Oxygen therapy does not improve survival in patients with heart attack symptoms
Oxygen therapy does not improve survival in patients with heart attack symptoms, according to late-breaking research presented today in a Hot Line LBCT Session at ESC Congress and published in the NEJM.
"The DETO2X-AMI study questions the current practice of routine oxygen therapy for all patients with suspected myocardial infarction (heart attack)," said first author Dr Robin Hofmann, a cardiologist from the Karolinska Institutet at Södersjukhuset, Stockholm, Sweden.
This prospective, randomised, open-label trial enrolled 6 229 patients with suspected heart attack from 35 hospitals across Sweden. Half of the patients were assigned to oxygen given through an open face mask and the other half to room air without a mask.
The primary outcome, the mortality rate one year after randomisation, was not statistically different between the two groups (5.0 percent in the oxygen group versus 5.1 percent in the air group). Similarly, there was no significant difference between the two groups for secondary endpoints, including the risk of a new heart attack or heart muscle injury measured by markers in the blood.
Even in patients at high risk, such as smokers, older patients, patients with diabetes, or patients with previous heart disease, the results were similar concerning mortality within one year.
European Society of Cardiology (ESC) guidelines on treatment of patients with ST-segment elevation myocardial infarction (STEMI) recommend oxygen (by mask or nasal prongs) for patients who are breathless, hypoxic, or have heart failure. (3) They add that the systematic use of oxygen in patients without heart failure or dyspnoea (shortness of breath) "is at best uncertain".
"ESC guidelines have gradually shifted towards more restrictive use of oxygen," said author Prof Stefan James, a cardiologist at Uppsala University, Uppsala, Sweden. "While the current recommendations were based on expert opinion only, we can now add substantial new data from our large clinical trial."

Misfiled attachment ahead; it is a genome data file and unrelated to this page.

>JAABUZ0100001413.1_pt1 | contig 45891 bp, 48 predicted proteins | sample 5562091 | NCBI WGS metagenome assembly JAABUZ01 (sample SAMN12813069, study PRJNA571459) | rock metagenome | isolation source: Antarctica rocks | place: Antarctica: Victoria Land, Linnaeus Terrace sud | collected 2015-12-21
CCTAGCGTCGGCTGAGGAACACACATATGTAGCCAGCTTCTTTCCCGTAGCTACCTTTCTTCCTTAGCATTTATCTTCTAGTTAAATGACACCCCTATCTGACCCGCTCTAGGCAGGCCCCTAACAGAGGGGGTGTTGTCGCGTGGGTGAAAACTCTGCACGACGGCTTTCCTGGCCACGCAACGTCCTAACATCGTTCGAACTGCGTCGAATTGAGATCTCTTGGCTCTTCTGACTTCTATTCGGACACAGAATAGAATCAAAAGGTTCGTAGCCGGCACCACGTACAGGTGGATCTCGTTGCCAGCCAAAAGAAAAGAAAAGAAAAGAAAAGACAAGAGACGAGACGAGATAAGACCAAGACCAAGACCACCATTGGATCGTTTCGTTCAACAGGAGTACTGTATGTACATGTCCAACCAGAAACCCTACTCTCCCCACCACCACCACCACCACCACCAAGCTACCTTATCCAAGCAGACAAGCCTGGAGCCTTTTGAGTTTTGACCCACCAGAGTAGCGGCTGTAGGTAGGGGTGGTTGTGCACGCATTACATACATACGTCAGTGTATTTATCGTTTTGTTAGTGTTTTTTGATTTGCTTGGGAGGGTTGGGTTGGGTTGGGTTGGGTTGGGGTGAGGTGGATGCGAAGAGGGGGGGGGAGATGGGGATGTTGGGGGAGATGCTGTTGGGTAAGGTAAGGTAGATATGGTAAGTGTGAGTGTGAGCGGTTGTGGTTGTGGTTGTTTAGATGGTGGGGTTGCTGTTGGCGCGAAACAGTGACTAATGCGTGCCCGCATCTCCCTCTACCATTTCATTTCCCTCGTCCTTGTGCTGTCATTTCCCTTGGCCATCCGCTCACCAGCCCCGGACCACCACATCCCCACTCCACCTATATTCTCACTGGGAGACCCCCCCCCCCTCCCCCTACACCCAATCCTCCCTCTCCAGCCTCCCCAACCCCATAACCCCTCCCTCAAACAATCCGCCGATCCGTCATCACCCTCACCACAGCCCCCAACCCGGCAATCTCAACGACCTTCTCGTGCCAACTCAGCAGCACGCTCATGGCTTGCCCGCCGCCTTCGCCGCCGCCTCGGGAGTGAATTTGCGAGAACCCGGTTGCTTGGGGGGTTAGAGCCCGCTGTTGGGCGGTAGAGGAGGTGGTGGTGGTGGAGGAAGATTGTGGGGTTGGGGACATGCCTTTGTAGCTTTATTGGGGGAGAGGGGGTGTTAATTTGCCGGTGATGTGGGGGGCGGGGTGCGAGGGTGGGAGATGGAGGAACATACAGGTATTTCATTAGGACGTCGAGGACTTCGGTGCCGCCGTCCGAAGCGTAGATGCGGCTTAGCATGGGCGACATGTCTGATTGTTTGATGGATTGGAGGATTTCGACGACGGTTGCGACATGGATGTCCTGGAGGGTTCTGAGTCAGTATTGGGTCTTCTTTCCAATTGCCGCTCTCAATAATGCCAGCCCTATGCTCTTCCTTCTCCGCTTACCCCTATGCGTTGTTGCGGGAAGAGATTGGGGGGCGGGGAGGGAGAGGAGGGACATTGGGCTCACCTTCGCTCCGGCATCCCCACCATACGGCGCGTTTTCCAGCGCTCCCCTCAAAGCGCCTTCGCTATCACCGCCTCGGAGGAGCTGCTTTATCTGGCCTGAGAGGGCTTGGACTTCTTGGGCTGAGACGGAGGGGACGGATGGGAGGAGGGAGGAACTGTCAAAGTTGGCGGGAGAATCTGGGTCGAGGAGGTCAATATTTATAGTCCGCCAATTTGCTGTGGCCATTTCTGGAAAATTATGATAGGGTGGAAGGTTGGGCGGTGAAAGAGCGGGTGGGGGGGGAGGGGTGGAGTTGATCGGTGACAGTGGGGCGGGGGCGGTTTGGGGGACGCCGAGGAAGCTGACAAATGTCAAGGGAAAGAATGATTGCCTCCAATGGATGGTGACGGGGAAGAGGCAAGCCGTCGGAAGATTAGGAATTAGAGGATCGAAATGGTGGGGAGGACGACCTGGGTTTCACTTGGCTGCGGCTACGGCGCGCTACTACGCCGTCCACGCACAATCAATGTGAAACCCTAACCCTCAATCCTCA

"The study results will likely have an immediate impact on clinical practice and future guidelines," he added. "Our findings do not support the routine use of oxygen therapy in all patients with symptoms of a heart attack. The general use of oxygen in these cases is still widespread in the world but can now be adjusted."
A fear that oxygen therapy could be harmful arose after the AVOID trial found a larger infarct size in patients receiving oxygen therapy. "Routine oxygen therapy seems unnecessary in this patient group, but fortunately our data do not give any indication of increased risk for the patients on oxygen," said Prof James. "So all of us who have generally used oxygen for decades can now rest assured."
The DETO2X-AMI trial is the first large-scale randomised trial of oxygen therapy in patients with suspected myocardial infarction to be large enough to reveal meaningful findings on mortality and morbidity. The study enrolled six times more patients than all previous randomised trials of this therapy combined and included a much broader range of patients to make the results relevant to everyday clinical practice.
The study's registry-based randomised clinical trial protocol used national registries including SWEDEHEART for randomisation, case record forms and follow-up. Dr Hofmann said: "With this design we could enrol 6 629 patients with high quality data in less than three years and keep overall costs to a fraction of a conventional randomised trial."